Carpenter Bees vs Honey Bees: How to Tell These Bugs Apart

To get rid of the bees terrorizing your home, you have to be able to tell them apart. And in the case of carpenter bees vs honey bees, you’ll have no problem identifying one from the other. That’s because each of them is unique both in appearance and behavior.

Carpenter Bees vs Honey Bees: How to Tell These Bugs Apart

Carpenter bees are bigger than honey bees. CC Image courtesy of Ysmad on Wikipedia and Pixabay

Differences in Appearance

Carpenter bees come in many shapes and colors while virtually all species of honey bees carry out a signature look that’s always been known to them.

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Honey bees (Apis) have a trademark black and yellow stripe. They have yellow hair covering most of their bodies, but those are usually less visible on their black legs. These bees also have elongated abdomens that carry those aforementioned stripes.

Carpenter bees (Xylocopa) can also come in black and yellow. So if they fly right by you or if they’re far away, they can sometimes be mistaken as honey bees or bumblebees. However, you should remember that these bugs are bigger than honey bees and smaller than fuzzy bumblebees.

Wood-loving carpenter bees don’t have stripes, and each species has different patterns and colors. Some have metallic black abdomens that give off a blue-green sheen and visible yellow thoraxes with a little black dot in the middle. Others are black all over while there are a few that look very exotic, sporting glossy metallic blue exoskeletons or fuzzy orange bodies with big green eyes.

Differences in Behavior

What really sets these two insects apart is their behavior. One bee follows a clear social system while the other usually lives alone.

Honey bees are known for being part of a huge group, a colony that’s made out of thousands of workers and one queen. They live together inside a hive that’s mostly made up of infertile females, each designated to be part of a working force with a specific task like guarding, nursing and foraging. Meanwhile, the only fertile member of the hive, the queen, is mainly responsible for birthing more of their kind. With their complex way of living, they can last even through winter.

Carpenter bees are completely different. They’re mostly solitary, non-hive dwelling bees that make up for a vast majority of the bee kingdom. Each female carpenter bee finds wood that she can drill into and make chambers for her young. She feeds them all by herself until they’re old enough to chew through their chambers and reproduce.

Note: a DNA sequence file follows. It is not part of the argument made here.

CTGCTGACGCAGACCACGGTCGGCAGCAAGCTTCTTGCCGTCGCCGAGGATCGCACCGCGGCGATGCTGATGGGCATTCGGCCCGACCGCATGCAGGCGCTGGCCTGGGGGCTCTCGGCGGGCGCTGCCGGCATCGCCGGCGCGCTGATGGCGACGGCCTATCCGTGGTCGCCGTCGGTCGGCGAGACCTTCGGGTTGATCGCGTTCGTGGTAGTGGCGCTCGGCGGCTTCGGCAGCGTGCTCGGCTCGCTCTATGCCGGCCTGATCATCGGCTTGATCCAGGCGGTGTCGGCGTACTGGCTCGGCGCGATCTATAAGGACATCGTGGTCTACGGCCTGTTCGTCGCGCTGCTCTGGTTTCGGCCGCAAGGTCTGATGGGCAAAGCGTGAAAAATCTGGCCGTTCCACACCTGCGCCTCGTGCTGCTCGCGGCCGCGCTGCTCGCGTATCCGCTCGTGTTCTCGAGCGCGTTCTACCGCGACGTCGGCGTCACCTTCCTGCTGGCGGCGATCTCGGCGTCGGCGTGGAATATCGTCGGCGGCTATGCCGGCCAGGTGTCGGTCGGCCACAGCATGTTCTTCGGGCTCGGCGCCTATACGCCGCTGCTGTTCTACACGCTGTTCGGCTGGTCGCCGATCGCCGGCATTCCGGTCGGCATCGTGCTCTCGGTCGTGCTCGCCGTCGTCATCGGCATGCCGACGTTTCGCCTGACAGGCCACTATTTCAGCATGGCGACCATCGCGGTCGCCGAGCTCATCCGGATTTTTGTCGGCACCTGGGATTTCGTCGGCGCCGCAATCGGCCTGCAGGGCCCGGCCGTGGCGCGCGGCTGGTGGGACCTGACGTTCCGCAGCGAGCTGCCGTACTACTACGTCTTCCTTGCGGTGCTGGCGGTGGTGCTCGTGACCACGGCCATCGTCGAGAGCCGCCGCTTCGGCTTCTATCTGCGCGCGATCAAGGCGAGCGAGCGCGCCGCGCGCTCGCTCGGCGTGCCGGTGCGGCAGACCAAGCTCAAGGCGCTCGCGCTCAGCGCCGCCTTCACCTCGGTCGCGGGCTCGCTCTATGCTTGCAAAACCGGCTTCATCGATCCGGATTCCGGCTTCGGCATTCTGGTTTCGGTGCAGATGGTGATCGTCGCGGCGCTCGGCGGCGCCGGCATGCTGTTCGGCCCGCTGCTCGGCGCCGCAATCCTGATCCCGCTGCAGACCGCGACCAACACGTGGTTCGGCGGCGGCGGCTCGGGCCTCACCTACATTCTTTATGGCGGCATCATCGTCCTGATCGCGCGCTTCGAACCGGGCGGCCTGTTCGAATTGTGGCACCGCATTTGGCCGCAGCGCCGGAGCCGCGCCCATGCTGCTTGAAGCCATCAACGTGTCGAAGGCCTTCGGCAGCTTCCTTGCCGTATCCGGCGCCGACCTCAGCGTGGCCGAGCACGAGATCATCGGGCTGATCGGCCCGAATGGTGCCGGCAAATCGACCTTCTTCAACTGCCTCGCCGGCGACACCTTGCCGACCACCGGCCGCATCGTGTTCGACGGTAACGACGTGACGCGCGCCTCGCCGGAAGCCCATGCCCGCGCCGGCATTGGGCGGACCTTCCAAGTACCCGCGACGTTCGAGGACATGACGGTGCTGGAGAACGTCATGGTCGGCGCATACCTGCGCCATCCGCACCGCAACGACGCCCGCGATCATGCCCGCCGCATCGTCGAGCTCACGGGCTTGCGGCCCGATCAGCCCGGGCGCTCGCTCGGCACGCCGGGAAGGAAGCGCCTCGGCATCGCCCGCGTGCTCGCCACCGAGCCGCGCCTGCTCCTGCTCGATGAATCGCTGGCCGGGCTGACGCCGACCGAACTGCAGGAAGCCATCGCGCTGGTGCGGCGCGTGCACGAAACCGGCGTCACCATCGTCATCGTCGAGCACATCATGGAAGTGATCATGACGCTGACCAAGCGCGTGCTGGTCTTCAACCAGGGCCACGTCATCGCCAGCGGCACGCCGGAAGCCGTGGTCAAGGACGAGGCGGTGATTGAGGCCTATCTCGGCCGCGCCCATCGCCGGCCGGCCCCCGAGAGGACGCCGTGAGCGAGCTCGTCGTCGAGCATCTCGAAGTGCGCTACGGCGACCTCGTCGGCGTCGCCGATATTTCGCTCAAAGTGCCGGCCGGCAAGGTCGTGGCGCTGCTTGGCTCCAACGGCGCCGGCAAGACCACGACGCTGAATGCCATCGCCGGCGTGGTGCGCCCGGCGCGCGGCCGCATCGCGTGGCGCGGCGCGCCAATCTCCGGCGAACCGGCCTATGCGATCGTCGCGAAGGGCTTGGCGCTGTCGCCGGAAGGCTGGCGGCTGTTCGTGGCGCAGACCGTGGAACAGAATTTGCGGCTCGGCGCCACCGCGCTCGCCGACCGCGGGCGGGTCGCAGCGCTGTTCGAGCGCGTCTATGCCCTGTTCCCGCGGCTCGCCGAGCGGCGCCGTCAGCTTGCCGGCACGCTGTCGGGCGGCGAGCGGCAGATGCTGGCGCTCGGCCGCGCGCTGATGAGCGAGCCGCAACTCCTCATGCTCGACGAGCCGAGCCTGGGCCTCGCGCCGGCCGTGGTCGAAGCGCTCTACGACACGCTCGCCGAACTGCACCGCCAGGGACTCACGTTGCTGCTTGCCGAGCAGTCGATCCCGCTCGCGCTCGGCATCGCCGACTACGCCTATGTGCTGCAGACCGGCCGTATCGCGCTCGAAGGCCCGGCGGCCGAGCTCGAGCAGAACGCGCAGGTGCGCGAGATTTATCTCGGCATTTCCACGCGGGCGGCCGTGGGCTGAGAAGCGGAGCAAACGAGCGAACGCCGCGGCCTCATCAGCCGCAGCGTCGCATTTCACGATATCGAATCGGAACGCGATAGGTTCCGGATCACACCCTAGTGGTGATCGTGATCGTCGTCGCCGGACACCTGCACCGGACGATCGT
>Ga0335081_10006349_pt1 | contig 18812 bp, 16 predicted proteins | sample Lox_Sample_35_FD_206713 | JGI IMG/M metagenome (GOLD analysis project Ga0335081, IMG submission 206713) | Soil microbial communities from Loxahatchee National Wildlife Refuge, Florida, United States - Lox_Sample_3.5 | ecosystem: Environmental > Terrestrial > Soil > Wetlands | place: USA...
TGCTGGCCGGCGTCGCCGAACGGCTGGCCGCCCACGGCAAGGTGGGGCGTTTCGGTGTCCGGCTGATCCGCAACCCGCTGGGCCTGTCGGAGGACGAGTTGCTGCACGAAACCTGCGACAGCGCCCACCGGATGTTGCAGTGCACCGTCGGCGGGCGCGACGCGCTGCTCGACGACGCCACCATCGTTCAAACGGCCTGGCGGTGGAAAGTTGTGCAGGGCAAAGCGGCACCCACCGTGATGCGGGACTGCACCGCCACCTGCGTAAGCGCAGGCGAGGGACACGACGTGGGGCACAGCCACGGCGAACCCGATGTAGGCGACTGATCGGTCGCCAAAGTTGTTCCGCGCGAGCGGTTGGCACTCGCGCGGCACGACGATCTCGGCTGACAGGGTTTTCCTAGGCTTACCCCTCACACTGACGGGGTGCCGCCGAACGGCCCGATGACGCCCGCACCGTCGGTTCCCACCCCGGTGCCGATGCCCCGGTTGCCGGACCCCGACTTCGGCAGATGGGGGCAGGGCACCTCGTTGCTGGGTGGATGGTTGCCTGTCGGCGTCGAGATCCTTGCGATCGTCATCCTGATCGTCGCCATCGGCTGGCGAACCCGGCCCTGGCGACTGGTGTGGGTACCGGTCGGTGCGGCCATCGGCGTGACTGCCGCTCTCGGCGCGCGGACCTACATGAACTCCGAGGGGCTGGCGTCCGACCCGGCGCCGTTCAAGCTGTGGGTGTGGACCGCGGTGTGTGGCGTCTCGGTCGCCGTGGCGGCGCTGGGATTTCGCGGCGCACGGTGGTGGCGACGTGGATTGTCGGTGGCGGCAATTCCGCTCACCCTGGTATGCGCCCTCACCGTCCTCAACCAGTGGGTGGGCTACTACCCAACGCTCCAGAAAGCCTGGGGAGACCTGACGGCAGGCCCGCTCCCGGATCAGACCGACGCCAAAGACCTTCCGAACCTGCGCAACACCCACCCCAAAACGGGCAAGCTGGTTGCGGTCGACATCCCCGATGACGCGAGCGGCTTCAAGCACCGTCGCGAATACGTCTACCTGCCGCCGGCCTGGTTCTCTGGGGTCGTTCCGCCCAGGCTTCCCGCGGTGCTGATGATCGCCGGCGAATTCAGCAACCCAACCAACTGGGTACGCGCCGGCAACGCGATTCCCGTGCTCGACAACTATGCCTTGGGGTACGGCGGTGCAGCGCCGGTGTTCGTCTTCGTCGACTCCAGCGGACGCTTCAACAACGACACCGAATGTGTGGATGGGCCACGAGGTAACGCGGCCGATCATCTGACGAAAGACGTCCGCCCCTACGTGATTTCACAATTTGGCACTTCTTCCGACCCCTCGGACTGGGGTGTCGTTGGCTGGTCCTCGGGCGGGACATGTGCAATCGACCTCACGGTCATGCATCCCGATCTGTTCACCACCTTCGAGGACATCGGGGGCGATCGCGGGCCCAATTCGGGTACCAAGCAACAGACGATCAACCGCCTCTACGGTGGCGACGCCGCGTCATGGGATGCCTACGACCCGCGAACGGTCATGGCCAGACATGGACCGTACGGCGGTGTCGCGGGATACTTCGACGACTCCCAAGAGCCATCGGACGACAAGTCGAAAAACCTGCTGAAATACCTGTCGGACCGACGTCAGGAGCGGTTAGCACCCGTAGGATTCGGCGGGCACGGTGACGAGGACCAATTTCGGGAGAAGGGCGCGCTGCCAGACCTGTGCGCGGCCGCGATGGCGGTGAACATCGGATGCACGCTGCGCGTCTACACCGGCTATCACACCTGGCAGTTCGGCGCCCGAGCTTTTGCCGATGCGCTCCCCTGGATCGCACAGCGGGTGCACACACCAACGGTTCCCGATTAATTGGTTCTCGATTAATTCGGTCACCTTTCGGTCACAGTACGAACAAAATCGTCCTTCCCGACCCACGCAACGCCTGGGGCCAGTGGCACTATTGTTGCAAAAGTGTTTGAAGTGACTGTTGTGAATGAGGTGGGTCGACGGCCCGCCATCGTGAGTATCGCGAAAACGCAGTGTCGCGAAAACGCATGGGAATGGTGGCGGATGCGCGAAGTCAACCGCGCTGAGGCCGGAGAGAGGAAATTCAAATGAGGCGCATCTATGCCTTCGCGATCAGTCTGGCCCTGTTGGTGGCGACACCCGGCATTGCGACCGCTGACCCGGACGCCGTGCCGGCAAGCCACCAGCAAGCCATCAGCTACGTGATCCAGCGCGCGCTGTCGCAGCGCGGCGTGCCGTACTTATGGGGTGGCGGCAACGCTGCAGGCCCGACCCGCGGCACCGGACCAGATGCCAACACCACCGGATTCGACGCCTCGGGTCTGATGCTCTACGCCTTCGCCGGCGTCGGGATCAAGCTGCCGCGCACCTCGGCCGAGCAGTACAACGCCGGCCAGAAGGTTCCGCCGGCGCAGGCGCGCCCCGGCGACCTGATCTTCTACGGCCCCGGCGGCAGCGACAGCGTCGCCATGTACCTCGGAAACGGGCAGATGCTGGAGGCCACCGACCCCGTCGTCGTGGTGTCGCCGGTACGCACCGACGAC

That’s the usual case. But carpenter bees can sometimes live with a group. We mentioned “mostly” in our previous paragraph because there are instances that carpenter bees can live following a simple social structure.

When quite a number of females bore into the same wood to build their nests, they can make a community of bees made up of mothers and daughters with no queen, just everyone living together in one place.

Differences in Stingers

Finally, the last major difference between the bees are their stingers.

When it comes to self-defense, only the females of both bee groups have stingers. However, honey bees have a more fatal way of fighting for themselves. They are the only bees that usually die after they sting. That’s because their stingers are curved and have microscopic barbs carved into them. A stinger of this design attaches itself to an animal’s skin very tightly, mostly rendering the honey bee unable to escape. It then ends up ripping its abdomen apart because its stinger is deeply connected to many of its organs inside the abdomen.

A carpenter bee, on the other hand, has a more convenient stinger. It’s straighter and smoother, so the bee is capable of stinging multiple times without harming itself. You can see this type of stinger in many insects like bumblebees and hornets.

So in the case of carpenter bees vs honey bees, the major differences mostly come from their behavior and how we humans see both insects. Honey bees are generally loved by the public because of their honey and wax. And on the other end of the spectrum, the carpenter bees are hated because of their destructive tendencies towards wood.

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  • September 11, 2017
  • Bees